After simmering, drain and toss with more olive oil and some spices if you like. I added a little sea salt and a generous sprinkling of curry powder. Mix and spread the seeds on a cookie sheet. Bake at 400 F. for about 25 minutes, checking and stirring the seeds periodically.

I also did a standard seed roasting to compare. (Mix cleaned seeds with olive oil, sea salt and hot curry powder. Roast at 300 F. for about 40 minutes.) The difference was subtle, but I think the brined seeds had a little more depth. And they weren't any harder to prepare.

These guys gave up their seeds for me.

Short respite from the gloom

It felt good to soak up some blue sky for a little while this afternoon.

We had a sliver of blue sky this afternoon, a rarity this soggy October. So there was opportunity for a little playtime outside with the silly dog. But playtime makes him thirsty and with all of the water garden tubs emptied for the winter, he made do with the weedy ditch on the north side of the front yard. It's actually one of his favorite places to get a drink; he likes to lie down in it and lap up the water.

Find the dog in the tall grass.

Later in the day, there was another burst of rain and one of the best rainbows I've seen in years -- the photo doesn't do it justice. It happened so fast -- within a minute the sun was behind a cl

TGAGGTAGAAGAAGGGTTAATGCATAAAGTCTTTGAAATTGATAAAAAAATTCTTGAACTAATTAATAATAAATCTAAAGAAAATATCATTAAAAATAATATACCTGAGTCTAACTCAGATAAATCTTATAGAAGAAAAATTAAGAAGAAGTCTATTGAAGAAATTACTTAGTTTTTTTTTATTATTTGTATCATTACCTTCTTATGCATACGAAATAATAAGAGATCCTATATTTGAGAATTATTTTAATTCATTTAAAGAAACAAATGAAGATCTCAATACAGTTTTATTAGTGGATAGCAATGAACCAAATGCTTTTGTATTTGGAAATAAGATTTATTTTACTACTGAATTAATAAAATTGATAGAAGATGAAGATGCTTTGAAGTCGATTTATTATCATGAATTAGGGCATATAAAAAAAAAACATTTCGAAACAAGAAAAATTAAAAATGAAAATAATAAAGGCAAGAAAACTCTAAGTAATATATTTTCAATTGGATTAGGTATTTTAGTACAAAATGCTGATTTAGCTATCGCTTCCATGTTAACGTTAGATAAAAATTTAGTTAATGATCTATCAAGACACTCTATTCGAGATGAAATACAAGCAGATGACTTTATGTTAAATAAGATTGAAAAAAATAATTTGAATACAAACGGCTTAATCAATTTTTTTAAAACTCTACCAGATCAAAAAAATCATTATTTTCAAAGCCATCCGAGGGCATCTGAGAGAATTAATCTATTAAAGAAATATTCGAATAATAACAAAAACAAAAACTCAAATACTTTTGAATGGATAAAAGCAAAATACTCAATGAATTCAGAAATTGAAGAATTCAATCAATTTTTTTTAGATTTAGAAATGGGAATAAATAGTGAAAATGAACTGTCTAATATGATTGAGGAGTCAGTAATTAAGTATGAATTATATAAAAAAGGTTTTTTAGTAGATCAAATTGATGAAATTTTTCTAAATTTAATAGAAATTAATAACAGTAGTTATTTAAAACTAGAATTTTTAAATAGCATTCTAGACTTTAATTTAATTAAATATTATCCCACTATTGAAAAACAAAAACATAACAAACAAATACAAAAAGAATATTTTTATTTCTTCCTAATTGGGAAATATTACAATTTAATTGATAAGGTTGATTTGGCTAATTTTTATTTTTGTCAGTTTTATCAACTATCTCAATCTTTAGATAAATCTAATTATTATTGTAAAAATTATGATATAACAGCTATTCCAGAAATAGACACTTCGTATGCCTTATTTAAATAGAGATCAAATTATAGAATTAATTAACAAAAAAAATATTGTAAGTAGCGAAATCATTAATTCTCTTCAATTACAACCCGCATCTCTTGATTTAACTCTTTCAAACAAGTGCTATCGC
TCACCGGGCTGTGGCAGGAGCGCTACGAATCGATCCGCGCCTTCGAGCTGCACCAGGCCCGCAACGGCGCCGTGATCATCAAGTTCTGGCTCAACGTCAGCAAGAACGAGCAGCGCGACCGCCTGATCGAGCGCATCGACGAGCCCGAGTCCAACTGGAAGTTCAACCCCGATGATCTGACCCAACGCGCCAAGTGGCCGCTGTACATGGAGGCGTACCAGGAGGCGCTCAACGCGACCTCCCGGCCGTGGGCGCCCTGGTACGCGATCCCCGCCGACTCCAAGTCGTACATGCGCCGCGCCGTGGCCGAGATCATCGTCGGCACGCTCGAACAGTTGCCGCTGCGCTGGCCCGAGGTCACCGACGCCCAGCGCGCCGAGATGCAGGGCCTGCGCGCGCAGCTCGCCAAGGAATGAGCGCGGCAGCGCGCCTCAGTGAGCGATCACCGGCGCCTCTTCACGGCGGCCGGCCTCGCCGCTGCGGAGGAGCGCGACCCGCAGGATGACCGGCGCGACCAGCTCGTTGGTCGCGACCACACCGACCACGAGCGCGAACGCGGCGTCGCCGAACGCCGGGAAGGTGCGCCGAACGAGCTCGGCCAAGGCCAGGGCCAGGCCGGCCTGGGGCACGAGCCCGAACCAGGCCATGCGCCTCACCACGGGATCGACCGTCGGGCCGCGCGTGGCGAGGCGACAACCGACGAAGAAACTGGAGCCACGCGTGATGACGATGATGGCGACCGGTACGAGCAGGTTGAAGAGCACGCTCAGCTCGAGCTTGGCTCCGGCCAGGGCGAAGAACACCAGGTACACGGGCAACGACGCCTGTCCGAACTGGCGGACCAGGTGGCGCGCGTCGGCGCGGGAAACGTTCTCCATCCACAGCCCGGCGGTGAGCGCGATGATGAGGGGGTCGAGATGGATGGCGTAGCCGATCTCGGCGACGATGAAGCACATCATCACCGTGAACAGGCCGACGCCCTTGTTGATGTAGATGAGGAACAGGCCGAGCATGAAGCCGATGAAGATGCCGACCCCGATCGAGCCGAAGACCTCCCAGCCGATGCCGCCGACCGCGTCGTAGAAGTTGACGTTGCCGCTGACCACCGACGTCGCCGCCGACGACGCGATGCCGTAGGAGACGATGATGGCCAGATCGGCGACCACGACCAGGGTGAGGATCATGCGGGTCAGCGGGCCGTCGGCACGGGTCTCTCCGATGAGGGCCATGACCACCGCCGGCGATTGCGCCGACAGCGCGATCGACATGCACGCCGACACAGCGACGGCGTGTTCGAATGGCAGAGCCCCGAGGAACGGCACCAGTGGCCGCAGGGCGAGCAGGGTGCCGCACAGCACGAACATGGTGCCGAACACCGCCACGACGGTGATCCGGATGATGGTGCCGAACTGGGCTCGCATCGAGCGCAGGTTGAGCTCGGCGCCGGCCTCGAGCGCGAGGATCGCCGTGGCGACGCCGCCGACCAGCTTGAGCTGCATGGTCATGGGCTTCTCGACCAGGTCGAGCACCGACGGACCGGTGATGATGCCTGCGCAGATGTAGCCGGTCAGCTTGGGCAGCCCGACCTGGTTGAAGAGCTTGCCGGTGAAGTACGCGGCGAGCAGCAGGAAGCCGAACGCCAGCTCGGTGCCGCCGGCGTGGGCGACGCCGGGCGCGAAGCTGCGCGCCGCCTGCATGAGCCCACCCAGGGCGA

oud again.

The rainbow was gone almost as quickly as it appeared.

Wednesday, October 28, 2009

Watch 'Botany'

What would you do for a plant you love? In the fall, the Rose Garden in Duluth becomes a series of trenches as the roses are tipped and buried for the winter. Sort of looks like gravediggers gone crazy, doesn't it?

Program note for plant geeks: "The Botany of Desire" airs at 7 tonight on PBS. Based on the book by Michael Pollan, the public broadcasters describe it this way: "The human-plant relationship is explored via the stories of the apple, the tulip, marijuana and the potato. Included: how the apple came to be sweet; "tulip mania" in the Netherlands circa the 1630s, when tulips were traded for large sums of money; the history and physiology of marijuana; the genetically modified (and no longer available) New Leaf potato, which featured a microorganism that repelled potato beetles. Michael Pollan ("The Botany of Desire") hosts. Frances McDormand narrates.'' Find a preview here.

The relationships between people and plants are always fascinating. Take, for example, the Rose Garden in Duluth. Every fall, volunteers dig trenches (Minnesota Tip Method) for protecting the roses too delicate to take northern winters. And every spring, volunteers uncover them and set them out for another season. When you love something that much, the work involved is worth it. But does this mean the roses really are the ones in control? Hmmm.